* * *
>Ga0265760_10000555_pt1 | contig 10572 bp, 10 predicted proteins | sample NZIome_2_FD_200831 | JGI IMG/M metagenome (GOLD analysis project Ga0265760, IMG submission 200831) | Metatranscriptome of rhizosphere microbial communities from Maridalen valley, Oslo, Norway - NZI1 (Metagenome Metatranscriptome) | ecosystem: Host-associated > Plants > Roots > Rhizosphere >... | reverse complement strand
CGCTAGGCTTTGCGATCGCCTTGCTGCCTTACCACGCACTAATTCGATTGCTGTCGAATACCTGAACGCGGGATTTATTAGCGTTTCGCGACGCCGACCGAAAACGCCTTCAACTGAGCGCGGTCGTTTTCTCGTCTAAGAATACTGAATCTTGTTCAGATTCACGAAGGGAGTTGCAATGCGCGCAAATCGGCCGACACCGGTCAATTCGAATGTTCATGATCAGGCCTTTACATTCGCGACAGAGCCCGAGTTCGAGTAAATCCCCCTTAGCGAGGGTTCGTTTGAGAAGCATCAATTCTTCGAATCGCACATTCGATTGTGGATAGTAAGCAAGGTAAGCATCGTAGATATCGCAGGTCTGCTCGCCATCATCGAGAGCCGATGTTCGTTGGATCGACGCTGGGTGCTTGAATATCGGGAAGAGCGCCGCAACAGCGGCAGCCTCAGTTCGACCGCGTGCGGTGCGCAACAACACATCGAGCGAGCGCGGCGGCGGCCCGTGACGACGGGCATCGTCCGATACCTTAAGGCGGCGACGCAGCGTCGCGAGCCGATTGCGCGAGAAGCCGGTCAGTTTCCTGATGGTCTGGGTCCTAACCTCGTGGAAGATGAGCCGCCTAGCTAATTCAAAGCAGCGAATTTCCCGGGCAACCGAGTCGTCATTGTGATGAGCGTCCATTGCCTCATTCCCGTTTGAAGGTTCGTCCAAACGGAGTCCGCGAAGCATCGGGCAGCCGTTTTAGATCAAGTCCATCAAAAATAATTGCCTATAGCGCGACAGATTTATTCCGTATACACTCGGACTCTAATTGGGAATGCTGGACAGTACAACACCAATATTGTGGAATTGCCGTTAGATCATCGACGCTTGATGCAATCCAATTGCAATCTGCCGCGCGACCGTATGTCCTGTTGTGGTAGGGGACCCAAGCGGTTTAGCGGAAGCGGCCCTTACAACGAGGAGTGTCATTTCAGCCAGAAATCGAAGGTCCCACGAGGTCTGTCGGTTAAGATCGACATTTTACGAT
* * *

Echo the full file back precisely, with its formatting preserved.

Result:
>Ga0265760_10000555_pt1 | contig 10572 bp, 10 predicted proteins | sample NZIome_2_FD_200831 | JGI IMG/M metagenome (GOLD analysis project Ga0265760, IMG submission 200831) | Metatranscriptome of rhizosphere microbial communities from Maridalen valley, Oslo, Norway - NZI1 (Metagenome Metatranscriptome) | ecosystem: Host-associated > Plants > Roots > Rhizosphere >... | reverse complement strand
CGCTAGGCTTTGCGATCGCCTTGCTGCCTTACCACGCACTAATTCGATTGCTGTCGAATACCTGAACGCGGGATTTATTAGCGTTTCGCGACGCCGACCGAAAACGCCTTCAACTGAGCGCGGTCGTTTTCTCGTCTAAGAATACTGAATCTTGTTCAGATTCACGAAGGGAGTTGCAATGCGCGCAAATCGGCCGACACCGGTCAATTCGAATGTTCATGATCAGGCCTTTACATTCGCGACAGAGCCCGAGTTCGAGTAAATCCCCCTTAGCGAGGGTTCGTTTGAGAAGCATCAATTCTTCGAATCGCACATTCGATTGTGGATAGTAAGCAAGGTAAGCATCGTAGATATCGCAGGTCTGCTCGCCATCATCGAGAGCCGATGTTCGTTGGATCGACGCTGGGTGCTTGAATATCGGGAAGAGCGCCGCAACAGCGGCAGCCTCAGTTCGACCGCGTGCGGTGCGCAACAACACATCGAGCGAGCGCGGCGGCGGCCCGTGACGACGGGCATCGTCCGATACCTTAAGGCGGCGACGCAGCGTCGCGAGCCGATTGCGCGAGAAGCCGGTCAGTTTCCTGATGGTCTGGGTCCTAACCTCGTGGAAGATGAGCCGCCTAGCTAATTCAAAGCAGCGAATTTCCCGGGCAACCGAGTCGTCATTGTGATGAGCGTCCATTGCCTCATTCCCGTTTGAAGGTTCGTCCAAACGGAGTCCGCGAAGCATCGGGCAGCCGTTTTAGATCAAGTCCATCAAAAATAATTGCCTATAGCGCGACAGATTTATTCCGTATACACTCGGACTCTAATTGGGAATGCTGGACAGTACAACACCAATATTGTGGAATTGCCGTTAGATCATCGACGCTTGATGCAATCCAATTGCAATCTGCCGCGCGACCGTATGTCCTGTTGTGGTAGGGGACCCAAGCGGTTTAGCGGAAGCGGCCCTTACAACGAGGAGTGTCATTTCAGCCAGAAATCGAAGGTCCCACGAGGTCTGTCGGTTAAGATCGACATTTTACGAT